Treatment for an NSTEMI heart attack consists of medication and evaluation for whether a blockage is present that should be treated with medication only, cleared through angioplasty or treated with cardiac bypass graft surgery.
Coronary Artery Spasm
A coronary artery spasm is when the artery wall tightens and blood flow through the artery is restricted – potentially leading to chest pain, or blood flow is cut off all together – causing a heart attack. Coronary artery spasm comes and goes. Because there may not be a build-up of plaque or a blood clot in the artery, a coronary artery spasm may not be discovered by an imaging test called an angiogram that is typically performed to check arteries for blockages.
Treatment for a coronary artery spasm consists of medications such as nitrates and calcium channel blockers.
Demand ischemia is another type of heart attack for which blockages in the arteries may not be present. It occurs when a patient’s heart needs more oxygen than is available in the body’s supply. It may occur in patients with infection, anemia, or tachyarrhythmias (abnormally fast heart rates). Blood tests will show the presence of enzymes that indicate damage to the heart muscle.
Cardiac Arrest (not a heart attack)
In cardiac arrest, a person’s heart stops beating. Cardiac arrest is not the same thing as a heart attack, but it is worth discussing alongside heart attack. Cardiac arrest can occur due to a heart attack, but cardiac arrest can also occur as a primary event. In other words, cardiac arrest can also occur for other reasons besides a blockage in the artery. These other reasons include electrolyte disturbances, such as low or high potassium or low magnesium, congenital abnormalities, or poor pumping function of the heart.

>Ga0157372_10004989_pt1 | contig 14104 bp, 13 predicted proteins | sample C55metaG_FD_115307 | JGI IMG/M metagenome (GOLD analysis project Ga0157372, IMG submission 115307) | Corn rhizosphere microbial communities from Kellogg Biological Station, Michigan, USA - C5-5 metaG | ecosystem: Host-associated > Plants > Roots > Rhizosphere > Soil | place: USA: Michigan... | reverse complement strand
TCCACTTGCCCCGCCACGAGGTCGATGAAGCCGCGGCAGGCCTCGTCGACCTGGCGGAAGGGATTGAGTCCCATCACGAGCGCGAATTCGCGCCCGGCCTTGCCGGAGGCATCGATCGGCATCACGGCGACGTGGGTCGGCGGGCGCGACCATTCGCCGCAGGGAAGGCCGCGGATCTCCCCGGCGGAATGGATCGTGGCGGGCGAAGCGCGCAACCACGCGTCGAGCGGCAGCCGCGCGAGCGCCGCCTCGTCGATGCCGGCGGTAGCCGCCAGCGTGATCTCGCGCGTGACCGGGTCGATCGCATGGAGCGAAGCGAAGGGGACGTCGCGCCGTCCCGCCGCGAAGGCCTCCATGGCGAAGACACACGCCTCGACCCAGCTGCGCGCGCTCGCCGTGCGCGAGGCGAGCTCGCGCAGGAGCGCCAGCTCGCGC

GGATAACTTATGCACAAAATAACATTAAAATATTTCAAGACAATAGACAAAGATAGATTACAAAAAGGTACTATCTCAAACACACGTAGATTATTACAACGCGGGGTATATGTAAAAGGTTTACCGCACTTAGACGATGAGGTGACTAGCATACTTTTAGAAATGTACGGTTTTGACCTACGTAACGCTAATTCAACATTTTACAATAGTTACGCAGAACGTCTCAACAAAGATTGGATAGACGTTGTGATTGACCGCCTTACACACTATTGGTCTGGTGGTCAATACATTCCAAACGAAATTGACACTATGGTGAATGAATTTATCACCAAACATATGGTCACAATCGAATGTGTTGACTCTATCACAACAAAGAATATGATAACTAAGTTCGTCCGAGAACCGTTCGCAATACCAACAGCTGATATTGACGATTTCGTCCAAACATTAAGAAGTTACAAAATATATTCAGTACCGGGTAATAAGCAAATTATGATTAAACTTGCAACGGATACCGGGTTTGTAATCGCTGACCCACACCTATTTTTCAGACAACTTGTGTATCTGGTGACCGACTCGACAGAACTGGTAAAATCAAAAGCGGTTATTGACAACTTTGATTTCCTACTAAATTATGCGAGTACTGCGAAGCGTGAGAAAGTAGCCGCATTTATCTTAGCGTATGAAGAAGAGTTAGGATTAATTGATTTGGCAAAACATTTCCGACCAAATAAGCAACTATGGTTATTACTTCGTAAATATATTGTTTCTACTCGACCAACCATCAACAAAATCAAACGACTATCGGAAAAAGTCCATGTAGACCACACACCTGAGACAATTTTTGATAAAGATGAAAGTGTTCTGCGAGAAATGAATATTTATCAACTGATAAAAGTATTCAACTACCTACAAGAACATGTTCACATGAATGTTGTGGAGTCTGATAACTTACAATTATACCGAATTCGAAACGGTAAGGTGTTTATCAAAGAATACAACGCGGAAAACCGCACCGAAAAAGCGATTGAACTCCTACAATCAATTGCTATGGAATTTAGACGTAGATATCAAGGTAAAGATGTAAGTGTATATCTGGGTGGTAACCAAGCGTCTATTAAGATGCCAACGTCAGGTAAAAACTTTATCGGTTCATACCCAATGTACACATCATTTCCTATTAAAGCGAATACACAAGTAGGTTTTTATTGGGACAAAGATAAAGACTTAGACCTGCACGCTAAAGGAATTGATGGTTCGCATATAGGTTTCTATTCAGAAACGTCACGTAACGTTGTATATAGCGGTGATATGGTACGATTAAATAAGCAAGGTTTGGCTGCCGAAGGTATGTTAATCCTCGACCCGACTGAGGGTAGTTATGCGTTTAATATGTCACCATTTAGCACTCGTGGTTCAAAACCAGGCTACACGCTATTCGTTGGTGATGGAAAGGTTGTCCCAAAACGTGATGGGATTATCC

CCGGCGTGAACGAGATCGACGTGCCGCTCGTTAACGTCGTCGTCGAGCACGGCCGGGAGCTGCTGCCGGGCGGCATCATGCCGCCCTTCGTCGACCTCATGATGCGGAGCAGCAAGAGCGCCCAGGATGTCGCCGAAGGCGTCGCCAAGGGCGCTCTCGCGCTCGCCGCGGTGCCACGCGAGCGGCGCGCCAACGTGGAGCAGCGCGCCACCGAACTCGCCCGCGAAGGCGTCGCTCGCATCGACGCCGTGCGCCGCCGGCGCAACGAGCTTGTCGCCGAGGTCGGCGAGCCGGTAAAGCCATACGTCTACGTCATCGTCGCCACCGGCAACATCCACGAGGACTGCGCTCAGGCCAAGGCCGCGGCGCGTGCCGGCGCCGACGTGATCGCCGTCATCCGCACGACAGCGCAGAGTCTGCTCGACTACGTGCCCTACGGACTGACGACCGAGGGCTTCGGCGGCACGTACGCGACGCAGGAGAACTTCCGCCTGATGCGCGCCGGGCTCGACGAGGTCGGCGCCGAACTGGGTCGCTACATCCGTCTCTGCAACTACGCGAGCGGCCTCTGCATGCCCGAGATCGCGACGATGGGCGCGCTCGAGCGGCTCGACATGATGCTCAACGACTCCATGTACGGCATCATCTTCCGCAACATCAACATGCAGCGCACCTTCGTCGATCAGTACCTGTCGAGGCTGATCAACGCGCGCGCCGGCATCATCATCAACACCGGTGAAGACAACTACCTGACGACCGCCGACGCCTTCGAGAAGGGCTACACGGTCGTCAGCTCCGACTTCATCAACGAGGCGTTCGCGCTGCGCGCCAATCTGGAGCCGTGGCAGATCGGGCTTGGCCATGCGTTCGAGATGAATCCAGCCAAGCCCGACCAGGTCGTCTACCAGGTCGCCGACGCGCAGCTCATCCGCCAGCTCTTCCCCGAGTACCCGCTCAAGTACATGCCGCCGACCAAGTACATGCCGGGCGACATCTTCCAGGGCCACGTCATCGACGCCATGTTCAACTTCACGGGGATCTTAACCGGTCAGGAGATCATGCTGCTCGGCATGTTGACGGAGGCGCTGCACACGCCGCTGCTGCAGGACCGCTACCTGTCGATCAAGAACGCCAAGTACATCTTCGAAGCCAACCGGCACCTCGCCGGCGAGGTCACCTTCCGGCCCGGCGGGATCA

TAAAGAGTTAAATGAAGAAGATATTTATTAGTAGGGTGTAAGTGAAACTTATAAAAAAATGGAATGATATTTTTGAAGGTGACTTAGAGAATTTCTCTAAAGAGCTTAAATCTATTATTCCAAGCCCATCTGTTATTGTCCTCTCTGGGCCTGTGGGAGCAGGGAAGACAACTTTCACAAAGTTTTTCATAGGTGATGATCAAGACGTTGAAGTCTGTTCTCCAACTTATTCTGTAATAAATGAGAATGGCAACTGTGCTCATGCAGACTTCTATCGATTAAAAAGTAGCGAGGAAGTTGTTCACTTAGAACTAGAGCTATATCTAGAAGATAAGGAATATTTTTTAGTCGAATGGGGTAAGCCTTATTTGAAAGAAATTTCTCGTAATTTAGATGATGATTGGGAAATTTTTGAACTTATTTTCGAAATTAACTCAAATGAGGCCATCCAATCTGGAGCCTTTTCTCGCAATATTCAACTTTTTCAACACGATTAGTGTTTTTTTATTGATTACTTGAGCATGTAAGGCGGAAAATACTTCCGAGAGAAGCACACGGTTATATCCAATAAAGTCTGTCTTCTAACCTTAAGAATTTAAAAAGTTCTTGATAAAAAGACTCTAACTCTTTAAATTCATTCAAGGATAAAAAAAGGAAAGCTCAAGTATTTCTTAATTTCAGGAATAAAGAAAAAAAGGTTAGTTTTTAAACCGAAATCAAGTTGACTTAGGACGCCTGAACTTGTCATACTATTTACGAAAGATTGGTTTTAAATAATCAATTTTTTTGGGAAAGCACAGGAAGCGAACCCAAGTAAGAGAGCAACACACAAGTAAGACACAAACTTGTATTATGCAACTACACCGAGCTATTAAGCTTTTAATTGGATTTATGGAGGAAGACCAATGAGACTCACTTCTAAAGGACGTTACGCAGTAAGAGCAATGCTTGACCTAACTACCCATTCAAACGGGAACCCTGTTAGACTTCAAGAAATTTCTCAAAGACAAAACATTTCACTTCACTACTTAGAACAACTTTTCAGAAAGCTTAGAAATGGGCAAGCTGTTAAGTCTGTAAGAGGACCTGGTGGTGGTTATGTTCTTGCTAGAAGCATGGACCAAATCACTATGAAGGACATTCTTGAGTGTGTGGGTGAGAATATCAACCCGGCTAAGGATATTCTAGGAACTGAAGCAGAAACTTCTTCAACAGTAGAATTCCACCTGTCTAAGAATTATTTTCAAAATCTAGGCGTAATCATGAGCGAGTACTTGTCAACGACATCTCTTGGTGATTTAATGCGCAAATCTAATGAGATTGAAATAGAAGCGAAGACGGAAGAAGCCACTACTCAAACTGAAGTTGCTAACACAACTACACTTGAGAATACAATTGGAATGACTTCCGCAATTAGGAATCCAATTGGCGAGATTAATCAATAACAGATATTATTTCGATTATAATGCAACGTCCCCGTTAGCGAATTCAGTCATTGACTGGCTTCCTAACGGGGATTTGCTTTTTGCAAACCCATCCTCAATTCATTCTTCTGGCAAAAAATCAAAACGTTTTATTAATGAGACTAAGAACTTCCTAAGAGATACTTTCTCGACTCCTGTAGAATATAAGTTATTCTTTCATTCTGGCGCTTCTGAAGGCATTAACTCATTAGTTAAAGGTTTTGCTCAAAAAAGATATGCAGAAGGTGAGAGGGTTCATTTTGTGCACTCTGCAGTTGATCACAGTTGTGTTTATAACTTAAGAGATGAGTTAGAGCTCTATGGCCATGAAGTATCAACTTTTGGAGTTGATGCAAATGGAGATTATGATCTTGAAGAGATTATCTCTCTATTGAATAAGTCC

In a heart attack, a person’s heart keeps beating. A heart attack can cause life-threatening arrhythmias (abnormal heart rhythms), like ventricular tachycardia (VT) or ventricular fibrillation (VF). These arrhythmias result in cardiac arrest within a few minutes because the heart is not pumping blood to the lungs to pick up vital oxygen that circulates back to the heart and to the body.
Seconds count in treating both heart attack and cardiac arrest. With cardiac arrest, the odds of survival go down by about 10 percent for every minute until the person is resuscitated. After 10 minutes the risk of permanent brain injury is very high.
Initial treatment will consist of cardiopulmonary resuscitation (CPR) and defibrillation – delivery of an electrical shock to restore the heart’s rhythm. For people who are resuscitated and have a heartbeat but do not regain consciousness, hypothermia protocols are sometimes used, where the body is cooled for 24 hours then gradually warmed. This has been shown to improve the odds of a good neurological outcome for those patients.